Had the question been asked of most artists, I imagine the typical interlocutor would have taken great offense. Yet it felt right to wonder about the apparent résumé contradictions of the man chosen to render the image for a U.S. postage stamp that will launch this week in honor of Nevada’s 150th year of statehood. After all, Ron Spears is a serious person, a university professor with a master’s in fine art who also is responsible for illustrations on dozens of casino games as well as the Harry Potter trading cards.
“It seems to me that it’s unusual in the art world to have someone willing to connect the artistic with the commercial,” I said. “I mean, Van Gogh would never have painted images for a slot machine, right?”
Spears took the analogy as a compliment.
“Oh, thank you!” he replied. “I just love art on all levels. I love the commercial aspect. I like the problem-solving of it. I like fine art; I like to paint for the joy of painting.”
In that sense, the artist selected by the U.S. Postal Service is, in fact, the embodiment of something vital and elemental about being a Nevadan. He is both a scholar and a merchant, a believer that great beauty and crass commercialism can—in fact must—coexist.
Spears, 52, has lived in Nevada for about seven years, ever since his wife, who has a doctorate in nutrition studies, got a faculty job at University of Nevada, Reno. To finance his MFA at UNR, he got a gig at the slot-making behemoth IGT in Reno designing games. “I’m not a gamer, I’m not a gambler, but it was a lot of fun,” he said. “It’s always fun to see your work in print, whether it’s on a slot machine or a stamp or playing card or on a gallery wall.”
There is something reassuring, then, in knowing that the artist chosen to create an iconic representation of Nevada to the nation—the USPS prints about 30 million of each new stamp—does not look down on the things that are at the heart of this state. This is, after all, a guy who served as an artist-in-residence at Zion National Park but also drew art for Dungeons & Dragons and illustrated a kid’s book by Seinfeld alumnus Jason Alexander. “I consider myself a blue-collar illustrator,” said Spears, who teaches at Southern Utah University and divides his time between Las Vegas; Reno; and Cedar City, Utah. “I do the job as best I can and move on to the next one.”
Spears’ stamp is a gorgeous rendering of an autumn sunrise landscape at Valley of Fire, but I also view it as yet another attempt to whitewash the things Nevada is really known for—casinos, gambling, sexiness. There’s a long history to this sort of slight, of course, from the boring images on the Nevada quarter to the pathetic “historical” displays in the old Nevada Capitol in Carson City that somehow omits almost any reference to Vegas.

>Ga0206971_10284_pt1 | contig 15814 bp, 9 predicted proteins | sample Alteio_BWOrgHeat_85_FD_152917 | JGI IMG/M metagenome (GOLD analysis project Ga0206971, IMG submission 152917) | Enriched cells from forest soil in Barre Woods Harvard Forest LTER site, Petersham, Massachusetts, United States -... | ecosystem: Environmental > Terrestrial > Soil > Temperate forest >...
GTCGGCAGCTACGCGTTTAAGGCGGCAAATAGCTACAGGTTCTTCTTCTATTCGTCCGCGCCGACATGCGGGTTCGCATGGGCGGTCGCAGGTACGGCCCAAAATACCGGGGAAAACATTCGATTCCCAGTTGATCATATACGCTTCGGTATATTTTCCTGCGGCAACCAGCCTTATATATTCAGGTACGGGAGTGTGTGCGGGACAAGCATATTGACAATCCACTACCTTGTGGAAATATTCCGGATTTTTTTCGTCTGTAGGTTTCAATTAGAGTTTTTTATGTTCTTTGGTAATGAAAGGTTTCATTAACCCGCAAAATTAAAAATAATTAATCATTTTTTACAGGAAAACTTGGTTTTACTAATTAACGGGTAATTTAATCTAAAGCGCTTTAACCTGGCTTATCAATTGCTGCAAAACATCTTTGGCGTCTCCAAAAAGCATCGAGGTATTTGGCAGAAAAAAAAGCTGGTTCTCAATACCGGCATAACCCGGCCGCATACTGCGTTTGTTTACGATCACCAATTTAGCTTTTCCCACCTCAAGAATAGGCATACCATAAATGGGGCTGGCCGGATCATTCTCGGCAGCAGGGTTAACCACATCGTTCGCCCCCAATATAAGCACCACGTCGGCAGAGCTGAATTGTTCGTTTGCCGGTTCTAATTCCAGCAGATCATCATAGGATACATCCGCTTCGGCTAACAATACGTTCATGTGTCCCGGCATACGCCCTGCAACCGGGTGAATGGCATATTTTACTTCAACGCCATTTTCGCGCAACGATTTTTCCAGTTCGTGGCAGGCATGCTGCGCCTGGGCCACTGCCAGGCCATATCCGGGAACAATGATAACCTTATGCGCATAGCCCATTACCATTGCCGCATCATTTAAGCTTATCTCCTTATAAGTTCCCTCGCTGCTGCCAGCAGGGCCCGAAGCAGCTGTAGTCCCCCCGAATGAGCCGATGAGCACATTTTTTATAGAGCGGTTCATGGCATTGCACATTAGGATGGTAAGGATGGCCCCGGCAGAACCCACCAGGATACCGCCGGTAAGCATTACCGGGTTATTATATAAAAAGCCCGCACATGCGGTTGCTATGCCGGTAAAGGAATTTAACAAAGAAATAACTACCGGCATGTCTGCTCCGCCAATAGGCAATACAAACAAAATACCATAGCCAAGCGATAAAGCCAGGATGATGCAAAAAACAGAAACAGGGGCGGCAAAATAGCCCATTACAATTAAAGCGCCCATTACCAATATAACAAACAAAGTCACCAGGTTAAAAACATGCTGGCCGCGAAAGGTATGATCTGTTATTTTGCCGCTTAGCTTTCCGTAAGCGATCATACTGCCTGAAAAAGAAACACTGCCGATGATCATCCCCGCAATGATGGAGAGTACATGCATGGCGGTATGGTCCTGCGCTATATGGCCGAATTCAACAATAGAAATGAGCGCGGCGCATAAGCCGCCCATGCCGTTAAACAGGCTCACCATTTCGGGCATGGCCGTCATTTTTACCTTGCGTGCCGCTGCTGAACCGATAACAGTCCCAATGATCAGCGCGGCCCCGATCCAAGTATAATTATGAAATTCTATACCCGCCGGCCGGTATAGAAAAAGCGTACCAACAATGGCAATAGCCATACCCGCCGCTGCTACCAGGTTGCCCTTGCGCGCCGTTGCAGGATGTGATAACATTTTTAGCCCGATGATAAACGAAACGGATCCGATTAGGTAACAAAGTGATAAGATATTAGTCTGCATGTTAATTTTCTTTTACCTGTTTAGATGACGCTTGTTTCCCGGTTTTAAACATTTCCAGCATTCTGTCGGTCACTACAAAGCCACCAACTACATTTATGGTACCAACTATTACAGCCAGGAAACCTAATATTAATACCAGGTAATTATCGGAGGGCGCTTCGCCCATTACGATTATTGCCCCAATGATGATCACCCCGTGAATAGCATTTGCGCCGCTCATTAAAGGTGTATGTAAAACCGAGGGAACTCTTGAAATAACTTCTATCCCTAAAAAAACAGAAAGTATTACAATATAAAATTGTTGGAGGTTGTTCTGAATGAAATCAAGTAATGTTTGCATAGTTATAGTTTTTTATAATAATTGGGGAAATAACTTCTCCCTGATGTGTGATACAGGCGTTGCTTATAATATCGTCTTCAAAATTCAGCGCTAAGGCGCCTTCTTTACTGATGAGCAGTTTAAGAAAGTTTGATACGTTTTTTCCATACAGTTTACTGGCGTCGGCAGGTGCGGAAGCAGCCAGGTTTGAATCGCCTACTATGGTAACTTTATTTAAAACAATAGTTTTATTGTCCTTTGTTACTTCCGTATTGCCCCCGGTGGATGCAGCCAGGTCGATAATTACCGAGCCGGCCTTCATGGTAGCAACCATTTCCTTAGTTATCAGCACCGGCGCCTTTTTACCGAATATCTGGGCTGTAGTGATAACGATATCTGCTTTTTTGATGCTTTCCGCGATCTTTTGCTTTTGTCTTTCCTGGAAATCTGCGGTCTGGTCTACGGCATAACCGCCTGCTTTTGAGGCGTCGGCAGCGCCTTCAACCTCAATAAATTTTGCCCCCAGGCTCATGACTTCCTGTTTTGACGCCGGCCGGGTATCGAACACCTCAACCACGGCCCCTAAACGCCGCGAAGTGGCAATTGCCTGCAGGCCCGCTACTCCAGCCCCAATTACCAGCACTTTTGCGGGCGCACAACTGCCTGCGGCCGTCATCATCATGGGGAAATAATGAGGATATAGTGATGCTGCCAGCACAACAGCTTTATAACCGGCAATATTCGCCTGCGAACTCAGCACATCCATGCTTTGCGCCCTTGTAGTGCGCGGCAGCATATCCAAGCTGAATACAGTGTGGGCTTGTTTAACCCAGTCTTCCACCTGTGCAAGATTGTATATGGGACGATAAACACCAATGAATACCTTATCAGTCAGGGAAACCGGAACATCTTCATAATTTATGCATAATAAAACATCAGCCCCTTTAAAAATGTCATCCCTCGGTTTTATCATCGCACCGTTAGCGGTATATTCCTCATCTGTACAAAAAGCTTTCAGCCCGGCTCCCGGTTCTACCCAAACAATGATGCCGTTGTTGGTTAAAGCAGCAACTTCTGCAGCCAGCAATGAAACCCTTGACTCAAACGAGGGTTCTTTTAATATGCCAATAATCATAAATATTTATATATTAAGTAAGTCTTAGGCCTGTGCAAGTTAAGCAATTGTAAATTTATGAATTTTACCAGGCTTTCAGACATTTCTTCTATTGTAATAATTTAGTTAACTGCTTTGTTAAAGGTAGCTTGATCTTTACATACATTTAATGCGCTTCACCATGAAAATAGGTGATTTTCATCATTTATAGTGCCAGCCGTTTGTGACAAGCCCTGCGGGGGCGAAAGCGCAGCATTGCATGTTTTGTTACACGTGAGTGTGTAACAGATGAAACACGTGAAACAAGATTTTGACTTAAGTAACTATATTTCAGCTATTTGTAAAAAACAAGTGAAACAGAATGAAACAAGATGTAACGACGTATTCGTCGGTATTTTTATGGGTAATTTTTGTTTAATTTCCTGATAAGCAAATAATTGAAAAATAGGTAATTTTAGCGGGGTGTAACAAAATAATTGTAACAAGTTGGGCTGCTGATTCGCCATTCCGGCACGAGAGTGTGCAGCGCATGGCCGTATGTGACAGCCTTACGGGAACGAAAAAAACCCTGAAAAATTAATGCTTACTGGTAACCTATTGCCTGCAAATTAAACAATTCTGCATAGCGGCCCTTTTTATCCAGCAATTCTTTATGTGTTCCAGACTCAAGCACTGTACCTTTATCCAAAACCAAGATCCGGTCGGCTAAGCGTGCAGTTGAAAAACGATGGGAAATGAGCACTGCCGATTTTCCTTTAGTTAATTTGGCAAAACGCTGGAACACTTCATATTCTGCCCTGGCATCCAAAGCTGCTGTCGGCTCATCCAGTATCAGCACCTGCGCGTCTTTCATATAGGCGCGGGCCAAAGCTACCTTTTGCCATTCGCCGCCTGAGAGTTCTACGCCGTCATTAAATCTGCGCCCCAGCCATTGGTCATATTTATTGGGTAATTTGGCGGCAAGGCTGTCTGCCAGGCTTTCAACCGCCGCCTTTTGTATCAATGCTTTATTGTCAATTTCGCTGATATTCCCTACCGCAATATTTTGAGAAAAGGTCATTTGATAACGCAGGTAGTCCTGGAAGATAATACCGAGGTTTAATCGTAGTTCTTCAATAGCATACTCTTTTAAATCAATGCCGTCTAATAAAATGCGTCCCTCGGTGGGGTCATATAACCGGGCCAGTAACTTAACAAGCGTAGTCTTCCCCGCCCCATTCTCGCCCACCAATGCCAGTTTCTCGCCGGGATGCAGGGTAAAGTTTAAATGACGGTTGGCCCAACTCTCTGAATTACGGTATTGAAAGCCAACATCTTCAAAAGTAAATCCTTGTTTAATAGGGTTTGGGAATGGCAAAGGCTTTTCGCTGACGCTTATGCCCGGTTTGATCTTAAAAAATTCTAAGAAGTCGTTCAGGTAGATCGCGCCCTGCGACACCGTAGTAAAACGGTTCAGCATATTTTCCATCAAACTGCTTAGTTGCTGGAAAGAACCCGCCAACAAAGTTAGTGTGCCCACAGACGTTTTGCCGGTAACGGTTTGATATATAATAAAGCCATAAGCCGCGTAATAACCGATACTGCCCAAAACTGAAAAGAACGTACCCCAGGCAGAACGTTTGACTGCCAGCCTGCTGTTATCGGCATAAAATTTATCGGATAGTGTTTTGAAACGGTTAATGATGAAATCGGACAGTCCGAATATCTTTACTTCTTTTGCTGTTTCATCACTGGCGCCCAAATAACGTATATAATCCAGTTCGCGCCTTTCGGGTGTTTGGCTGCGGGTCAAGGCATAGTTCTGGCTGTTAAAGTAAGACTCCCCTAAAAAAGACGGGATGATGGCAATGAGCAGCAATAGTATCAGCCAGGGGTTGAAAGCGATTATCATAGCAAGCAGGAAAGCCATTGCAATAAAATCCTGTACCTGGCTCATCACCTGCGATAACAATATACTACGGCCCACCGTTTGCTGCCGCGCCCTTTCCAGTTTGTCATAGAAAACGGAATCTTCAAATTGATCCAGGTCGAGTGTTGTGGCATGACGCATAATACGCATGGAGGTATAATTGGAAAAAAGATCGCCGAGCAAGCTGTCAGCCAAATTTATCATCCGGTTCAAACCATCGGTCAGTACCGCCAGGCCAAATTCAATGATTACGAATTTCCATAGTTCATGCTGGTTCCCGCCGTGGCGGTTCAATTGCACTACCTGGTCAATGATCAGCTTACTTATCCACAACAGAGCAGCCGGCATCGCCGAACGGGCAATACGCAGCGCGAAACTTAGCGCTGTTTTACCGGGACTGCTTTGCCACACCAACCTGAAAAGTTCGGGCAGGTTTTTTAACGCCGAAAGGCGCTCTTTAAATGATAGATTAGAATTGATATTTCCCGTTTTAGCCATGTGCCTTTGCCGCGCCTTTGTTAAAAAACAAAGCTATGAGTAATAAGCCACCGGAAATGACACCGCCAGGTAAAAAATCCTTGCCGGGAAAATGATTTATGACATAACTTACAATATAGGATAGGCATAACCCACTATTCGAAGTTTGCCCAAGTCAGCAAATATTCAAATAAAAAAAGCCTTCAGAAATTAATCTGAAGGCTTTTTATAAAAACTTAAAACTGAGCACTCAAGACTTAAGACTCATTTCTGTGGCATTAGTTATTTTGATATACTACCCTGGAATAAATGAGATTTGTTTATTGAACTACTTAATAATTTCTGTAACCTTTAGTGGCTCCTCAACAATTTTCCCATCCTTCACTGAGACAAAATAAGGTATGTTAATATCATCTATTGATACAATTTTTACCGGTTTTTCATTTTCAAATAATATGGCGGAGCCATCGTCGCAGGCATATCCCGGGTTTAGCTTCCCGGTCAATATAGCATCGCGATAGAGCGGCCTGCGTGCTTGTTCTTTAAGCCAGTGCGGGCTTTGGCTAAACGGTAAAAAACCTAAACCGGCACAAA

Turns out, I’m not exactly wrong. Spears, who isn’t actually sure how he was picked for the postal commission—there was no open contest; he was simply recruited by a USPS design firm—said the job did come with some constraints. Spears was sent off to find a natural setting, not one with any buildings or recognizable structures. In other words, just about anything in a city was out.
He spent two years traveling the state looking for vistas that represented something authentic and special about Nevada, and whatever he drew had to be a real place. He actually had to provide documentation of where he saw it.
The artist, who will be fêted by Gov. Brian Sandoval and Sen. Harry Reid at an unveiling on Thursday, regards this as a career highlight. He’s honored and excited, but I was curious what he might have done if he hadn’t had the USPS guidelines.
“I probably would have cheated,” he said. “I would have probably combined a lot of elements that you could never actually see in one place. I would’ve put trees in different locations, I would have put a river in, probably would have put the Sierras in.”
But no Las Vegas Strip? Reno Arch? Moonlite Bunny Ranch? Hoover Dam?
“If you do the Hoover Dam, it’s a Hoover Dam stamp, not a Nevada stamp,” Spears said. “If you do Las Vegas, it’s a Las Vegas stamp. It leaves out the entire state. I think there’s a danger in identifying one single element too strongly.”
To some extent, Spears persuaded me; the icons of Nevada really don’t need the exposure, either.
“I thought of [people] who might never have been to Nevada [who] might see the stamp and say, ‘Oh, maybe Nevada’s got something more than Las Vegas or Reno. It’s actually a very pretty place.’”